Because you can just allow more heat to go up a tall, well designed/balanced chimney, at a lower fuel to heat efficiency, than taking that heat, converting it to electricity, then to kinetic energy.

Same overall effect with extra (unnecessary) steps. Chemical PE -> heat (-> electricity) -> kinetic energy -> gravitational PE.

A better overall strategy is mass heater fires, like mass heater rocket stoves, or Scandinavian masonry stoves. Burn a small fire, hot, fast and about 70% efficient. Let the heat soak into a massive thermal mass and allow the heat to slowly soak out into the dwelling.

An even better solution are Chinese fire-beds, where you sleep directly on a very flat, very short stove. Heat the body, not the house.


bigflamingtaco t1_j4zxrx2 wrote

I don't think we're on the same page here. I'm talking about using a tec fan with a portable propane heater instead of using batteries to run its internal fan, not using tec fans as a solution for all heat distribution requirements. You use tec fans with Mr Heater style propane burners and micro stoves as often used for winter camping. If you're running your buck stove in the living room and want to distribute the heat to the other end of the house, tec fans aren't going to do it.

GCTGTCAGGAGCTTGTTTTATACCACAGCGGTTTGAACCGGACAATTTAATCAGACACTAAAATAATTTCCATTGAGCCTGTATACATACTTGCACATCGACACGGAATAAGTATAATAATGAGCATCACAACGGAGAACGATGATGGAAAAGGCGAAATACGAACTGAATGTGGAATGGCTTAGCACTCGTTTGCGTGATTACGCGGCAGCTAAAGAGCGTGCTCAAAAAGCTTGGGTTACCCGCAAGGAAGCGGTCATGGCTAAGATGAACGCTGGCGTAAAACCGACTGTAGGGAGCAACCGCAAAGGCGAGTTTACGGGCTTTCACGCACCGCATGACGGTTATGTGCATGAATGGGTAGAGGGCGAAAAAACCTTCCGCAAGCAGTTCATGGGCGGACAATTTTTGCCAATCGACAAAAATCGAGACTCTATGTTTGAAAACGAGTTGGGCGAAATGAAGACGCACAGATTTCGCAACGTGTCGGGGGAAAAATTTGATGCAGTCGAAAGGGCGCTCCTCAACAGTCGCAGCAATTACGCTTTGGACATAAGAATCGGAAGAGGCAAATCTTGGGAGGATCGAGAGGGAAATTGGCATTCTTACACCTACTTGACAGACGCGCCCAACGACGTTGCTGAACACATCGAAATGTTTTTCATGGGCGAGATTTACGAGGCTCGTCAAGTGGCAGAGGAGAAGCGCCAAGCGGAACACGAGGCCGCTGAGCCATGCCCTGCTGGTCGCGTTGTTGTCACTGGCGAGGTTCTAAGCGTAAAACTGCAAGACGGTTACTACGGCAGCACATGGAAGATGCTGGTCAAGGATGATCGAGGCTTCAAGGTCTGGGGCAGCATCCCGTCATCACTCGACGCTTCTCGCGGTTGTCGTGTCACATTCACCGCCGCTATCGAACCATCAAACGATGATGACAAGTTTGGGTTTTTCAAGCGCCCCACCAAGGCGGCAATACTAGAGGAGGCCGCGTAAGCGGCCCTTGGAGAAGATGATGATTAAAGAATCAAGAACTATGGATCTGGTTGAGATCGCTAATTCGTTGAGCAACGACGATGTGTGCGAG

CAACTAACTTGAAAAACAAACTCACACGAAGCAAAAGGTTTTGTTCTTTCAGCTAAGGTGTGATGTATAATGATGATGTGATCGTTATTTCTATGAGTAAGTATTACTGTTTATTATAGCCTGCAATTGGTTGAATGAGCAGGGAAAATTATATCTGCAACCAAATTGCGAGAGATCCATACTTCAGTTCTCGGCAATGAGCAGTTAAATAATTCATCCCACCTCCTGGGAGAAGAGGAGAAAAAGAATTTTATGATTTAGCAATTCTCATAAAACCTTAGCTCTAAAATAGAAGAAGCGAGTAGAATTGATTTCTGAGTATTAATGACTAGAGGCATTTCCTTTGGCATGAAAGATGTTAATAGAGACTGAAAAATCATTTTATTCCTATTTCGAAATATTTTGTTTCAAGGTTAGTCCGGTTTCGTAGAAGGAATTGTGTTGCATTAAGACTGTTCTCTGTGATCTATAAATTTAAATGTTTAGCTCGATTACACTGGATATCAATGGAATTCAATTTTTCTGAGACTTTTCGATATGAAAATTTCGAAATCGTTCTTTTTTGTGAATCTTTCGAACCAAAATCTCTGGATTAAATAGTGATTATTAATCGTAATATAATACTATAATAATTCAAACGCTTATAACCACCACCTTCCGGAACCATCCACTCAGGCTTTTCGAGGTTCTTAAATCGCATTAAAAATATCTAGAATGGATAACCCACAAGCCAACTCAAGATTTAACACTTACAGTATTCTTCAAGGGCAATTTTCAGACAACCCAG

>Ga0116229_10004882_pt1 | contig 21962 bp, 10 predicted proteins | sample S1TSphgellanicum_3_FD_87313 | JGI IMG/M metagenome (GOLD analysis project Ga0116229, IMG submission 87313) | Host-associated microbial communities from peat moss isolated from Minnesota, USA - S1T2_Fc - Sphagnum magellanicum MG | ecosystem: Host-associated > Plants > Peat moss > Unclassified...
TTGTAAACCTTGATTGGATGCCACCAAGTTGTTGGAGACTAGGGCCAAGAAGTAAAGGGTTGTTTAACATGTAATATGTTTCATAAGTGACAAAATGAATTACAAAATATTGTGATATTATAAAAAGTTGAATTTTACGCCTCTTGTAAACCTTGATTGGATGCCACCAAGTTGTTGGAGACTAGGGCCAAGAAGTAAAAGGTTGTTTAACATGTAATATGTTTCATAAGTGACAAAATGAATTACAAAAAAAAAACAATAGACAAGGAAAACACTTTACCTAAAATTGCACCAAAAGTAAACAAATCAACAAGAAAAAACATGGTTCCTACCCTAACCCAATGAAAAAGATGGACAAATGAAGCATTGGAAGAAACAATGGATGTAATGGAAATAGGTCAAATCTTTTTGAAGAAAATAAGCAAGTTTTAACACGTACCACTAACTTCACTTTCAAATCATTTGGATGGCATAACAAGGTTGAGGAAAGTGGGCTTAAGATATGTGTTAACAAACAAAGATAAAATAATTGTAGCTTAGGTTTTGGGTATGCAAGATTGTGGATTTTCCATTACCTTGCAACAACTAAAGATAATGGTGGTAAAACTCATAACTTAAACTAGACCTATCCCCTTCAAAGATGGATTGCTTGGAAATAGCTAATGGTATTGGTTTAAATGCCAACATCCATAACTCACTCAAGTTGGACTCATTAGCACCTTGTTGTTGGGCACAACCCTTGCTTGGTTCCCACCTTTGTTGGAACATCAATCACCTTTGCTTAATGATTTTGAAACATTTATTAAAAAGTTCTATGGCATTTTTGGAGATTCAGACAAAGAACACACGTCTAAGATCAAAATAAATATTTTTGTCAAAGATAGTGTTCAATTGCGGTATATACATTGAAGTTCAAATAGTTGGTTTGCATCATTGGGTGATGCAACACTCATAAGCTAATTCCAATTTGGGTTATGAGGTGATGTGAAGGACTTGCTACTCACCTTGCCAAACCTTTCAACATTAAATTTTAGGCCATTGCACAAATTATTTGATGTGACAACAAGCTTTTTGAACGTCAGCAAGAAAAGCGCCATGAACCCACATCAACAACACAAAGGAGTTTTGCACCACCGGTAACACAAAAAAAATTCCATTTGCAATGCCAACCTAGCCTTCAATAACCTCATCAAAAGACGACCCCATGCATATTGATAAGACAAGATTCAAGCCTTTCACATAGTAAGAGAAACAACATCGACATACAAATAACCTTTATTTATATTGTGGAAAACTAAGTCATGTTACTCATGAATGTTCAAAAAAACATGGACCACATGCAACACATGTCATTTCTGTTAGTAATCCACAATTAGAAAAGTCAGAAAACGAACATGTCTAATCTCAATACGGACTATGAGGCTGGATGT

joalheagney t1_j51th4w wrote

Ah. The OP was talking about installing a stove so I was thinking like a wood stove.


bigflamingtaco t1_j5319nn wrote

Sorry, I probably should have been clearer about my transition to small heaters.


ozspook t1_j4q9iv9 wrote

I use mine to cool the base of the flue a bit, where it exits the heater, hopefully extend the life of the hottest part a few more years.


zebediah49 t1_j4ntrsm wrote